A neo-Nazi podcaster and fugitive has again been sanctioned by a federal judge in a major rally lawsuit.
Robert “Azzmador” Ray received sanctions from U.S. Magistrate Judge Joel C. Hoppe in the form of authenticated evidence on Sept. 23, deeming authentic all documents, photos and videos from a number of Ray’s social media accounts.
Specifically, the evidence authenticated by Hoppe’s order established fact in the case that Ray “entered into an agreement with one or more co-conspirators to engage in racially-motivated violence in Charlottesville, Virginia” on August 11 and 12, 2017; that Ray “was motivated by animus against racial minorities, Jewish people, and their supporters when conspiring to engage in acts of intimidation and violence”; that “it was reasonably foreseeable to Ray and intended by him that co-conspirators would commit acts of racially-motivated violence and intimidation”; and that Ray “ratified the racially-motivated violence” after Unite the Right.
Filed on behalf of various Charlottesville-area residents in the wake of the deadly Aug. 12, 2017 Unite the Right rally, the Sines v. Kessler lawsuit targets more than a dozen key participants and organizers. The suit accuses the defendants of conspiring to plan racially motivated violence at the rally, as well as the torch rally on University of Virginia grounds the night before.
The long-winding suit has seen several defendants sanctioned for withholding documents via something called allowance of adverse inference jury instructions. This means that meaning plaintiffs’ counsel will be allowed to tell a jury that they can interpret the defendants’ actions were done in bad faith.
Even among those sanctioned, Ray stands out due to his apparent disappearance and fugitive status — both for a criminal warrant stemming from the Aug. 11 torch rally and a bench warrant for contempt of court for a failure to comply last year. Ray is also accused in the lawsuit of helping plan the torch rally, which drew worldwide condemnation in its wake due to the violence and hate speech spewed by participants.
The plaintiffs’ latest sanction filing requested that the court find it factual that Ray committed acts of intimidation and violence in furtherance of a racist conspiracy and deem authentic pieces of evidence including documents, photographs and videos.
Among those pieces of evidence are screenshots of messages sent via the communication service Discord, where Ray was “an active participant on the Southern Front server, where he recruited Unite the Right attendees, instructed them on equipment to bring, and made explicit his violent intentions for the weekend.”
Hoppe’s sanctions were applauded by representatives for the plaintiffs.
“Today’s decision establishes key facts that are at the core of our plaintiffs’ case. ‘Azzmador’ Ray was central to the racist, violent conspiracy in Charlottesville four years ago – and this ruling will have an enormous impact in proving that conspiracy at trial next month,” said Amy Spitalnick, director of Integrity First for America, the group bankrolling the lawsuit. “No matter how these defendants flout accountability, our team is committed to bringing them to justice.”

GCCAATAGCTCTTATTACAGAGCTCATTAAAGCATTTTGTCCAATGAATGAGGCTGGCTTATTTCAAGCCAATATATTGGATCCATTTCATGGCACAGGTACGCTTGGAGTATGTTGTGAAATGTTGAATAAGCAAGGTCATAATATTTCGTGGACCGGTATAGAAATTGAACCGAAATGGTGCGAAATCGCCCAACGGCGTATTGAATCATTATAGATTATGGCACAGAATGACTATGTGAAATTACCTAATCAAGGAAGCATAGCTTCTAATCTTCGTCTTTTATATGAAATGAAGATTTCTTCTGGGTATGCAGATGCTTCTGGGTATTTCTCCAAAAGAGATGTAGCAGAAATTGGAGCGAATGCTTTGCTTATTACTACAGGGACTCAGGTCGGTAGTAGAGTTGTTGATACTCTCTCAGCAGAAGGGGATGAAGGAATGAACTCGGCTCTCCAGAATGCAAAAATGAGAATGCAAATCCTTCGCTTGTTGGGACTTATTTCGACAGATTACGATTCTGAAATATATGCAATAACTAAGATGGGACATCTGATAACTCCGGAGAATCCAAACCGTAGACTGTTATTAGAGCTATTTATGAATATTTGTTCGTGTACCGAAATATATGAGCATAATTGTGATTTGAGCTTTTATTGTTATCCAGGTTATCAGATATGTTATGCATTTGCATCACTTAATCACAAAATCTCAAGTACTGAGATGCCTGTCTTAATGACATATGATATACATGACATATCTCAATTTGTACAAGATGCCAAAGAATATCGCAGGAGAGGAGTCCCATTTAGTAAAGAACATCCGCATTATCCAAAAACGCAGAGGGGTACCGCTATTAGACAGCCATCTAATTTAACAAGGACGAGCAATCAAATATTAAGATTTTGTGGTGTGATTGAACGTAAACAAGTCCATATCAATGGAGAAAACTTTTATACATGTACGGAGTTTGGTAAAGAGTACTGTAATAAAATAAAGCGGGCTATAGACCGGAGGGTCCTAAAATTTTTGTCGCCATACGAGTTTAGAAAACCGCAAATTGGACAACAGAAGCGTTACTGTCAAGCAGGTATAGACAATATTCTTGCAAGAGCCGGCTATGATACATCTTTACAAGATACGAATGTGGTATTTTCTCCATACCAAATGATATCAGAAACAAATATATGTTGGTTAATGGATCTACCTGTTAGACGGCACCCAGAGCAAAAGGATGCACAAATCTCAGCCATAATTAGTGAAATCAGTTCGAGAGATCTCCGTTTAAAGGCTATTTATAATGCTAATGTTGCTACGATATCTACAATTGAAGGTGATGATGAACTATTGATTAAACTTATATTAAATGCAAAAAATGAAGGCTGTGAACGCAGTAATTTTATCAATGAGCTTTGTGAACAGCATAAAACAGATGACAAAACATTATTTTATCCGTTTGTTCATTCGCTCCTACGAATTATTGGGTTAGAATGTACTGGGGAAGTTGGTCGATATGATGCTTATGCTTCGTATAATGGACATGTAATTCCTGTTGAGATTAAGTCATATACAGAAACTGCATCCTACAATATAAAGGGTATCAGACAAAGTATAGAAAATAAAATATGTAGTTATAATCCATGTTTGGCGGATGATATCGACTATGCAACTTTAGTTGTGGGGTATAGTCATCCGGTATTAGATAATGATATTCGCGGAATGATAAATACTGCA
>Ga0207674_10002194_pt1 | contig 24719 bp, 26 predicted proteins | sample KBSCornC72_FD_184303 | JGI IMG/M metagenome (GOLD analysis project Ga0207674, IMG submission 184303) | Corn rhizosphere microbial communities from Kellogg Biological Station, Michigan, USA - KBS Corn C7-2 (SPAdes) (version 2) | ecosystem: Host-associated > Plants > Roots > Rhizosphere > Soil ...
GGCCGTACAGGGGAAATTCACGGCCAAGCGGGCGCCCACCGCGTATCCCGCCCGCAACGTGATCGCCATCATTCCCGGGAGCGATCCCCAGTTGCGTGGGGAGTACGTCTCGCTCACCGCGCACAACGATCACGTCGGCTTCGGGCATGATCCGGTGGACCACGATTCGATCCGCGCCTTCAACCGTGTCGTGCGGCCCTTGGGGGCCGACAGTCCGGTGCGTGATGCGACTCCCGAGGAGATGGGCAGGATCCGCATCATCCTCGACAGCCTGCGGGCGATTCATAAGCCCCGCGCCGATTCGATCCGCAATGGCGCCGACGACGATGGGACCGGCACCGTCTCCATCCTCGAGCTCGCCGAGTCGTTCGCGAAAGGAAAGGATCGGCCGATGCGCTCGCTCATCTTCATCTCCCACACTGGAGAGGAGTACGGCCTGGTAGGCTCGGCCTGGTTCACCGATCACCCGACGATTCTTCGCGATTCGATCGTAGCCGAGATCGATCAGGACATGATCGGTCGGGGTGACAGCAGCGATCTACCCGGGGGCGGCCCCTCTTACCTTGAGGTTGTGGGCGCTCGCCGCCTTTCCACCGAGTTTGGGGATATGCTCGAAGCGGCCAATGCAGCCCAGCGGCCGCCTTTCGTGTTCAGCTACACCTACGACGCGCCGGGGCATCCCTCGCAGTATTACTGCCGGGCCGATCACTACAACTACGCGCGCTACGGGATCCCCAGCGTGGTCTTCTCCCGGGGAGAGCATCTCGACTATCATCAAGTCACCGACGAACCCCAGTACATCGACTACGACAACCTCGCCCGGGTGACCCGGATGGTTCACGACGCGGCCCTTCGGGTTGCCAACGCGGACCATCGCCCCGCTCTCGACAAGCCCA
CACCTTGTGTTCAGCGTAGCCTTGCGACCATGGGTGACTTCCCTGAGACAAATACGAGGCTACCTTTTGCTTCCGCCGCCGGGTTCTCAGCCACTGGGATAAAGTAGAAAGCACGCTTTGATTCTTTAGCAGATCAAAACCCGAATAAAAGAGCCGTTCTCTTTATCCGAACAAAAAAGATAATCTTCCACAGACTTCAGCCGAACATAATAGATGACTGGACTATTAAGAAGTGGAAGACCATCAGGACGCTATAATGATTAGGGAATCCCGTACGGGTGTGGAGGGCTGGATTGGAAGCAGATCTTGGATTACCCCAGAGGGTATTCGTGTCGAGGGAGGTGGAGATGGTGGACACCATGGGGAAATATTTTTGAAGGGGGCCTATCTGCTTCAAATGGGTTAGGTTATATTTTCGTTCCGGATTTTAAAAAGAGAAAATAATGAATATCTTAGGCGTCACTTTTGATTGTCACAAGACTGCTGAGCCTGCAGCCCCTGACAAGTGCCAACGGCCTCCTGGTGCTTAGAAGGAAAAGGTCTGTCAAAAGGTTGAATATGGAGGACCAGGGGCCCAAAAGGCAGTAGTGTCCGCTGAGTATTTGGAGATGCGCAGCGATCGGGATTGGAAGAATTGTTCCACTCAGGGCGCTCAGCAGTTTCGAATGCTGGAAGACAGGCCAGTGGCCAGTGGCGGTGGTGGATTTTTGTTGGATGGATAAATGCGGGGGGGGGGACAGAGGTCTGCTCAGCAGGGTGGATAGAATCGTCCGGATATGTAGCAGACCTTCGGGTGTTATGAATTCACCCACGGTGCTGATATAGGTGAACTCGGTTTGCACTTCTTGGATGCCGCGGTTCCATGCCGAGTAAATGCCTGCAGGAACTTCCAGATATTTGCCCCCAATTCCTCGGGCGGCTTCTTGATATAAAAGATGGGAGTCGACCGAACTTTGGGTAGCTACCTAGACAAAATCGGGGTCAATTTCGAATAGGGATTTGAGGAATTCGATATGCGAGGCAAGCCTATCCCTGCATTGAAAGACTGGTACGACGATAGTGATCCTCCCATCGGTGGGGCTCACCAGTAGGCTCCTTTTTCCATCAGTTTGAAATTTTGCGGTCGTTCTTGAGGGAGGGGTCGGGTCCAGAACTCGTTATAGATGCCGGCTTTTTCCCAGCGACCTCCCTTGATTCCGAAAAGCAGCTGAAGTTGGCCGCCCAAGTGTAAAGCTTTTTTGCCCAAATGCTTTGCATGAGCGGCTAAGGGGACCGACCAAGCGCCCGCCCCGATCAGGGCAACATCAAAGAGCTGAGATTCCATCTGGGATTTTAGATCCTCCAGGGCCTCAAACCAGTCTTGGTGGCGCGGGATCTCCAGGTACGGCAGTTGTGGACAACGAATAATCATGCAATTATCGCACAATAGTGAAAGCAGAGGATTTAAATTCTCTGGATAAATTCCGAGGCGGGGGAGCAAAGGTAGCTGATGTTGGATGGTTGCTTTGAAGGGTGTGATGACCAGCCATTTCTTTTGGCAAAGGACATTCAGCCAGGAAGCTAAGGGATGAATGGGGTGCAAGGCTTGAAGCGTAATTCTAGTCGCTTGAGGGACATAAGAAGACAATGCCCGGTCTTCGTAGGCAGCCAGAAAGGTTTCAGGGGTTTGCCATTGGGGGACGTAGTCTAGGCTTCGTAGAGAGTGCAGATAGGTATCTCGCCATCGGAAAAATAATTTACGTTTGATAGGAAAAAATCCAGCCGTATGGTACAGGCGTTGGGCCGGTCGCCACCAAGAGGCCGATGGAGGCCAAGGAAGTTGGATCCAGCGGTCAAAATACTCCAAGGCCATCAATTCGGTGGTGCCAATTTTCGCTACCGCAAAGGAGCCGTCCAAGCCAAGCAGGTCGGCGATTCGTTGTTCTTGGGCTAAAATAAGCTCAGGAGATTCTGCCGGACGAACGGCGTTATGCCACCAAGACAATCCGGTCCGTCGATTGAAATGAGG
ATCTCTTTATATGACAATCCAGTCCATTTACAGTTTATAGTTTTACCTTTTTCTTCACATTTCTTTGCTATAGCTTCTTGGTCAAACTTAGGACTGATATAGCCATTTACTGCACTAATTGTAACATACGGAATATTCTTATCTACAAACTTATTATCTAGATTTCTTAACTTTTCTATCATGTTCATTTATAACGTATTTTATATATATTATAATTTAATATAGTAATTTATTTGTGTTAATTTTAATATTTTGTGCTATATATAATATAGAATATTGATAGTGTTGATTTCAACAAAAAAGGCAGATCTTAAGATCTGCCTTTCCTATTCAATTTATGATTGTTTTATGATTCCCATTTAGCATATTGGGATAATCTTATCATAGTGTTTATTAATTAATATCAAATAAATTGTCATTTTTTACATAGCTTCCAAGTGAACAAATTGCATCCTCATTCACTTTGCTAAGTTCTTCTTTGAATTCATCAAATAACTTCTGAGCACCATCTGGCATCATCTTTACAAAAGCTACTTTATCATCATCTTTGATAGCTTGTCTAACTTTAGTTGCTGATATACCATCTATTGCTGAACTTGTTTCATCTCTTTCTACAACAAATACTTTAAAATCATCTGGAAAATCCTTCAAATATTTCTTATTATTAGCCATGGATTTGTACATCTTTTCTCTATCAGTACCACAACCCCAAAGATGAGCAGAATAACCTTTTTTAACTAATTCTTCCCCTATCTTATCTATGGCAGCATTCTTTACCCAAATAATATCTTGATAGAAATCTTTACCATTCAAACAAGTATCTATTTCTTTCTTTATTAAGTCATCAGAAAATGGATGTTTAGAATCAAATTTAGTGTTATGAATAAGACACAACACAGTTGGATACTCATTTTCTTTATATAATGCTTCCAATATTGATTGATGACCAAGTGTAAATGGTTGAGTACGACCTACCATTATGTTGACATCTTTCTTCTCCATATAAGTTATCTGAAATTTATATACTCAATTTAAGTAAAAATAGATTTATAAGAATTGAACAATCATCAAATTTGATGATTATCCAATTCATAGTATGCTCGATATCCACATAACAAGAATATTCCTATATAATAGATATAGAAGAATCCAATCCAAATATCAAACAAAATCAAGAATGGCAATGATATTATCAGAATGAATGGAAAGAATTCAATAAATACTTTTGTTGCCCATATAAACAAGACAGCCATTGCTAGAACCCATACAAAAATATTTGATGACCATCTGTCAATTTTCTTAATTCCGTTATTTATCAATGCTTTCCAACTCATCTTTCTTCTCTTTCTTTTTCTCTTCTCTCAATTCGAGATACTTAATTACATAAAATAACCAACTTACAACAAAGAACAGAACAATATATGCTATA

“Ray has made clear that he will not comply with this court’s discovery orders even under threat of monetary sanctions, civil contempt, arrest, and detention,” Hoppe wrote. “Appropriately tailored evidentiary sanctions will still allow Ray to defend himself at the upcoming civil trial if he wants to and will not have an impermissible ‘spillover’ effect on any defendant who did not disobey a discovery order.”
Hoppe’s memorandum opinion also includes details of Ray’s background, including his work for the Daily Stormer blog, a hate-site for which he wrote and published articles.
According to Hoppe’s opinion, which cited from available evidence, Unite the Right featured prominently on the Daily Stormer website and staff produced their own poster advertising the event, urging followers to “Join Azzmador and The Daily Stormer” in Charlottesville on August 12 “to end Jewish influence in America.”
Ray and fellow defendant Andrew Anglin encouraged Daily Stormer readers to bring as many people as possible to the rally, Hoppe wrote, claiming that there was “a rising nationalist movement in America and it is not going away.” The call additionally argued that having “thousands of nationalists come out for this rally will put the fear of god into the hearts and minds of our enemies.”
Additionally, Hoppe wrote that two articles posted on the Daily Stormer website instructed followers to bring tiki torches, pepper spray, flag poles, flags and shields. Using the Daily Stormer website, Ray helped organize the torch rally on UVa Grounds and instructed participants to bring the now infamous tiki torches.
Despite ostensibly being a “secret rally,” word got out and around 30 counter-protesters showed up at UVa grounds, Hoppe wrote, and were attack by the torch ralliers, including Ray.
“Ray shouted, ‘The heat here is nothing compared to what you’re going to get in the ovens!’” Hoppe wrote, citing evidence. “He later proclaimed that the marchers ‘went through [the counter-protestors] like shit through a goose!”
Ray, now on the lam, could not be reached for comment.
In June 2018, a grand jury in Albemarle County indicted Ray on one count of maliciously releasing a gas during the August 11 torch rally. Ray is still listed as a fugitive in publicly available Virginia court records.
The Sines v. Kessler is scheduled to begin on Oct. 25 in Charlottesville’s federal court and could last as long as four weeks.